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Beyond Men in Tights

Jon Wood Posted:
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Beyond Men in Tights: Genre

At GDC, Jon Wood attended a roundtable led by Daimon Schubert from BioWare Austin.

Yesterday was another great day at the Game Developers Conference (GDC) for MMORPG.com. Not only did the show floor actually open today, but it also kicked off a number of game development seminars. One that caught my interest that I thought folks might be interested in was called Beyond Men in Tights. The session was led by Daimon Schubert from BioWare Austin (I asked, they're still not giving any information about what they're making).

At last year's GDC, Daimon ran a seminar by the same name where he talked about the reasons that the fantasy genre was king in the MMORPG realm. This year, the topic was the same, but the format was different. Instead of standing at the front of the room and talking for an hour, Schubert chose to open the discussion up to a room full of developers. The question was simple. Why fantasy?

The group came up with an interesting list. First, Fantasy is an extremely accessible genre. After all, everyone out there that might be playing the game is familiar with the fantasy genre. There are very few players out there, for example, who don't know that Dwarves are gruff and proud. Similarly, there is also a great deal of information and lore out there that developers can draw upon when making the game.

It's what Schubert called double coded. Basically, that means that it's something that a wide audience can understand while at the same time, it provides something that only a select number of people (in this case, people who are really into fantasy) will get.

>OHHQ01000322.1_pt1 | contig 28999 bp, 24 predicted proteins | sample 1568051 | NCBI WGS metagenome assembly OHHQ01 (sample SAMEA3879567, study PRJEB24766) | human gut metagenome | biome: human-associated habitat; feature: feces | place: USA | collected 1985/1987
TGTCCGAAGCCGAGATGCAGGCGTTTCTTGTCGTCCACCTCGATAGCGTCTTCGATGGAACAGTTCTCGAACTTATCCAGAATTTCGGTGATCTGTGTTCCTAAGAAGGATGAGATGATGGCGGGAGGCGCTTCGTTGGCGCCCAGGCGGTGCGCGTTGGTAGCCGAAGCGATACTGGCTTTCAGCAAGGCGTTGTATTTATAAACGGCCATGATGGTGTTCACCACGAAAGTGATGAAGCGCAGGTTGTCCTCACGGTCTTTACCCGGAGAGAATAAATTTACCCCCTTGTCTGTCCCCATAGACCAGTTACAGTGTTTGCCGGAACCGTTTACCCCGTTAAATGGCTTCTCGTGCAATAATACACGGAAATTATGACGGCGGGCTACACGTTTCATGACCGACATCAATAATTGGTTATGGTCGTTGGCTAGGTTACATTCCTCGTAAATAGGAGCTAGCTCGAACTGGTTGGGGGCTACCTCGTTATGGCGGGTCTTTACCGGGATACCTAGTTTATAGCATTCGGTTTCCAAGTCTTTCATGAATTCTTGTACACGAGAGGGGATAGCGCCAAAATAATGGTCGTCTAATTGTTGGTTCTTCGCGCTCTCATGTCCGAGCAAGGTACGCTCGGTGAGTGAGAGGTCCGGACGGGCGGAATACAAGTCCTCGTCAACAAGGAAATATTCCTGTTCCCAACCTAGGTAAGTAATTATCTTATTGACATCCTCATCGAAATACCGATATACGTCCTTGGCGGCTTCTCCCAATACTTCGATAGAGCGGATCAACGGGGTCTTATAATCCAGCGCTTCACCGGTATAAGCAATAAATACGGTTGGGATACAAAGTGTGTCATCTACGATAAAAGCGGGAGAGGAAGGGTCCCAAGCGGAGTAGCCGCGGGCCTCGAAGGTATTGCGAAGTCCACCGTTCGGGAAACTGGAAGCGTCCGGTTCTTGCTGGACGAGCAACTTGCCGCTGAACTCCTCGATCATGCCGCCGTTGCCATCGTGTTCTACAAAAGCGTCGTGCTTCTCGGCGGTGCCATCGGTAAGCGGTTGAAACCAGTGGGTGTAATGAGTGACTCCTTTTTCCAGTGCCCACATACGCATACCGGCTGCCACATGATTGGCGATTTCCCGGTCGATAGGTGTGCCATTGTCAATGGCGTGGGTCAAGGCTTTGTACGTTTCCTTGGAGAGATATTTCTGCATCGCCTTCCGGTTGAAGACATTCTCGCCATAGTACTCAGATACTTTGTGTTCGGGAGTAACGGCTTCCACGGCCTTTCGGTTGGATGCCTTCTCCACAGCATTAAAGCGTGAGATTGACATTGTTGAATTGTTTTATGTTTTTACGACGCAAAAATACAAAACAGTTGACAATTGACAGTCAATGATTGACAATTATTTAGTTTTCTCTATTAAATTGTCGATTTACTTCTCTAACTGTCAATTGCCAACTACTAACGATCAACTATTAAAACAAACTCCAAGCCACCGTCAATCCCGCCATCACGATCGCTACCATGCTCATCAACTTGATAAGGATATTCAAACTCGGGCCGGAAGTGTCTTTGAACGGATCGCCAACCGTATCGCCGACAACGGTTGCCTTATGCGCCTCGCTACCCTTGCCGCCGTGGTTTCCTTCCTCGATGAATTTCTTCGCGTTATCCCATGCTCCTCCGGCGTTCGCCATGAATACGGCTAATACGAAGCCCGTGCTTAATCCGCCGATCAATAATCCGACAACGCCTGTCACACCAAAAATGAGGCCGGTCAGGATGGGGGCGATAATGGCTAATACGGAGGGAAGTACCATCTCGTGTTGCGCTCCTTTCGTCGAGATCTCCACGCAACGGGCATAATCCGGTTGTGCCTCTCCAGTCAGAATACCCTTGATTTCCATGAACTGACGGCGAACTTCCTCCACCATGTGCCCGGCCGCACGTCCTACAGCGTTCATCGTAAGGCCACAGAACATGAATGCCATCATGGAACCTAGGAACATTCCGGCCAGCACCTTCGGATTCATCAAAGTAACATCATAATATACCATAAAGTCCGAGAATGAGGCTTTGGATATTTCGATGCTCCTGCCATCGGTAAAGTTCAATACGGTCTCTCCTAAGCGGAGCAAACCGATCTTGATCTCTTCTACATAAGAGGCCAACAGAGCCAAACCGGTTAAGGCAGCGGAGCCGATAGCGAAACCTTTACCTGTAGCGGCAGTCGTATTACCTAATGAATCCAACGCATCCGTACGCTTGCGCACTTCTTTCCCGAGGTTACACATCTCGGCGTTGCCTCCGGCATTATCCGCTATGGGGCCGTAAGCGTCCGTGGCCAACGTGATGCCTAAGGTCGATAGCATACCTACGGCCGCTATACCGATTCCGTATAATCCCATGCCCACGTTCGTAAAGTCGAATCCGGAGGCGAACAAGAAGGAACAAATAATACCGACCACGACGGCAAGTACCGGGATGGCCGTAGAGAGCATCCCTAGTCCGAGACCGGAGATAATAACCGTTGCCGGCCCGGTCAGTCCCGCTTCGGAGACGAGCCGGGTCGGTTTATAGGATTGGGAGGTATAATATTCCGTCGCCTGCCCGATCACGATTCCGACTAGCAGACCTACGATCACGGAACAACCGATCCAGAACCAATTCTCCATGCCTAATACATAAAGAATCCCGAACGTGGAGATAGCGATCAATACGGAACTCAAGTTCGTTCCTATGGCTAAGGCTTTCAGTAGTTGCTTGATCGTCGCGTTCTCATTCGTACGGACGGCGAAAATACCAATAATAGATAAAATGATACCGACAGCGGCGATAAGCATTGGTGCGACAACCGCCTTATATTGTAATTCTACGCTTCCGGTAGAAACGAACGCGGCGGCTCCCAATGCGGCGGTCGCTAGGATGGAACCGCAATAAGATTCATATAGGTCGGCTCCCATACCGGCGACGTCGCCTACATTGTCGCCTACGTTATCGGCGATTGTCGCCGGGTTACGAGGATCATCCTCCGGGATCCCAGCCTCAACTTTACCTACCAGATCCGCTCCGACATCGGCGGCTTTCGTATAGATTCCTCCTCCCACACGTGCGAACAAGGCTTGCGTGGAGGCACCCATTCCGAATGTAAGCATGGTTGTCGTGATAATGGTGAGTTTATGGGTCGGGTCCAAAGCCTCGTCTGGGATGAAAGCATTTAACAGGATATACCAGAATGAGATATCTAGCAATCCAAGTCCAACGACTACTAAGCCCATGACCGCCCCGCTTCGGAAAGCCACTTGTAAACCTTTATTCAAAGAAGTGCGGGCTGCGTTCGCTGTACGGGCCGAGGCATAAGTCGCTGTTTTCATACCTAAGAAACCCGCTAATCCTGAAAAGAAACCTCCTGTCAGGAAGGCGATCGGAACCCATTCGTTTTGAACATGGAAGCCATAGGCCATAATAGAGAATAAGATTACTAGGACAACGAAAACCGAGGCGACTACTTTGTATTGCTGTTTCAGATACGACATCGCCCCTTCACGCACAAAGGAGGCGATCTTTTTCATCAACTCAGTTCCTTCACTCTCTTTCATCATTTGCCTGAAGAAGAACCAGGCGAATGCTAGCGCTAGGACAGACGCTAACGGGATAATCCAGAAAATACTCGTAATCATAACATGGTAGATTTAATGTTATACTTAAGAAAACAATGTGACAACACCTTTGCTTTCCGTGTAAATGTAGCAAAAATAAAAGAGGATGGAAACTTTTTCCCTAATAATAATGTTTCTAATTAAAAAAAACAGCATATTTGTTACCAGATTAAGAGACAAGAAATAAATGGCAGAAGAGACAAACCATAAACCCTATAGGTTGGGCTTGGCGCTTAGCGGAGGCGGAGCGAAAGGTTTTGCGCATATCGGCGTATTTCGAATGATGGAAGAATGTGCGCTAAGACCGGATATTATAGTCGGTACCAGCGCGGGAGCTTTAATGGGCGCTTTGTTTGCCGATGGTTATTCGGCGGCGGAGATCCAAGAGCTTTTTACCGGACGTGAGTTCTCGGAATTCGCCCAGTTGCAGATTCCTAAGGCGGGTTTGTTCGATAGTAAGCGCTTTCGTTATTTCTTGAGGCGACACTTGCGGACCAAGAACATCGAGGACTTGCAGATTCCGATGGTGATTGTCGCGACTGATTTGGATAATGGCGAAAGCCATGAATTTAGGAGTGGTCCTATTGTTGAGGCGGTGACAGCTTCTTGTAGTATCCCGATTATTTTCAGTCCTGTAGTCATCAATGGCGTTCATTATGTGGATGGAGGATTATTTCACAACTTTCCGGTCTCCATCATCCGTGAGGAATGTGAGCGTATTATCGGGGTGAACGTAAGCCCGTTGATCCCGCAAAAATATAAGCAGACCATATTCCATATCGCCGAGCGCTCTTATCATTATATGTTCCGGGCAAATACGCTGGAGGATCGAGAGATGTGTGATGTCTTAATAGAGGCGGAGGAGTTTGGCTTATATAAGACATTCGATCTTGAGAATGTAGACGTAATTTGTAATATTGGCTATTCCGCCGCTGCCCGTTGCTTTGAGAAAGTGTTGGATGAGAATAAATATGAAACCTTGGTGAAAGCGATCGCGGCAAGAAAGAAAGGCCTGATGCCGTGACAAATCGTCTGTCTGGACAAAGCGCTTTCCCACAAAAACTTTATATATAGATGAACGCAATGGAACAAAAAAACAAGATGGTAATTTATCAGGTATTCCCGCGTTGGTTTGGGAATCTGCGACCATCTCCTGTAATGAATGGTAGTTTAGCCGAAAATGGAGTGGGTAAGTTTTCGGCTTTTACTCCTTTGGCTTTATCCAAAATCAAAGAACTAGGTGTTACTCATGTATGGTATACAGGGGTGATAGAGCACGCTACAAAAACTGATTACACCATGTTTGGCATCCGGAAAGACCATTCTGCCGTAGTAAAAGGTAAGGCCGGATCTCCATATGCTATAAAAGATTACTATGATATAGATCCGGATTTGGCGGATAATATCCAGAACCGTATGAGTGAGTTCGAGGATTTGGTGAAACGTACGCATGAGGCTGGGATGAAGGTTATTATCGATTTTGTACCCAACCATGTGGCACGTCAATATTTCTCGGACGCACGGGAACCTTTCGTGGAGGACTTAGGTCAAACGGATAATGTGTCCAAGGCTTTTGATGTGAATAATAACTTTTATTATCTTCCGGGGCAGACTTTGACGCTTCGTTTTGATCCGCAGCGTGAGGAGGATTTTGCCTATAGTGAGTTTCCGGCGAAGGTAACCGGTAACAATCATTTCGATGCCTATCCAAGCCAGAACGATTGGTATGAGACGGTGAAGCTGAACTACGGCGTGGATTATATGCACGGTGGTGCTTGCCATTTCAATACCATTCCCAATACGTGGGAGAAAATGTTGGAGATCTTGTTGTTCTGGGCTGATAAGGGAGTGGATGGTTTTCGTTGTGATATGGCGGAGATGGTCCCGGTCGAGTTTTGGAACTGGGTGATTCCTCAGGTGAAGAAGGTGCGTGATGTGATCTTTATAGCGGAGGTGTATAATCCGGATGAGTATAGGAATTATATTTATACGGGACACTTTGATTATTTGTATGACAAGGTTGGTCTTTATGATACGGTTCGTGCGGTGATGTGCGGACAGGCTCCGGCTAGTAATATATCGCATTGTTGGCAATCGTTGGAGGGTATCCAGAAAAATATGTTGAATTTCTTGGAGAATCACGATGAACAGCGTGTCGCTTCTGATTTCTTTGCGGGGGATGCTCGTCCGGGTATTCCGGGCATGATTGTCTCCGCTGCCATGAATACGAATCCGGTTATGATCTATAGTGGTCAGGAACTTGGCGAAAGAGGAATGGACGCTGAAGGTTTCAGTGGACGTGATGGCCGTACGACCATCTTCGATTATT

Fantasy is also a character-driven genre. Look at something like Lord of the Rings. It's all about putting the focus on people, doing fantastical and epic things. MMORPGs are the same way. By nature, they're character-driven.

Another reason that came up for fantasy's dominance of the MMO industry is that it's seen as a safe bet. Making an MMORPG is not a cheap proposition for any company, especially if you're looking to make a AAA title. When you're talking about an investment of millions of dollars for the production of a game, the people footing the bill often want to be assured that they are going to see a return in the end. Fantasy games have proven to be profitable in the past, so it become a "safe" genre. I don't want people to get the wrong impression, game development isn't all about the money, the fact that a large number of developers were interested in exploring the reasons behind fantasy's dominance, and ways to change it, is proof enough of that. Still though, the harsh reality is that this is a business, and the goal of any business is to be profitable.

So, after talking about the benefits of fantasy as a genre, the group took a few minutes to talk about what is bad about it. First, fantasy is what was described as a "content war". There have been so many fantasy games made that people start to expect more and more content (not just quests, art, zone, etc as well) to the point where it is almost impossible to produce.

In the interest of time, I will jump right to what might be the biggest reason not to create a fantasy game. It's what Schubert called the "800 lb gorilla in the corner". An 800 lb gorilla, after all, is huge, and hard to ignore no matter unpleasant it is or how hard you try. In the world of MMORPGs, that gorilla's name is World of Warcraft. Every fantasy MMORPG that is made (and indeed any MMO at all to a lesser extent) has the shadow of 8 million subscribers hanging over their heads. Generally speaking, the more you distance your game from WoW in people's minds, the less comparison it will draw. Genre is a good way to do that.

That is a brief overview of what I saw and heard in the seminar today. Daimon will be running roundtables like this for the rest of the conference on various subjects, and I will try to make it a point to attend and report back exactly what the industry is saying.


Jon Wood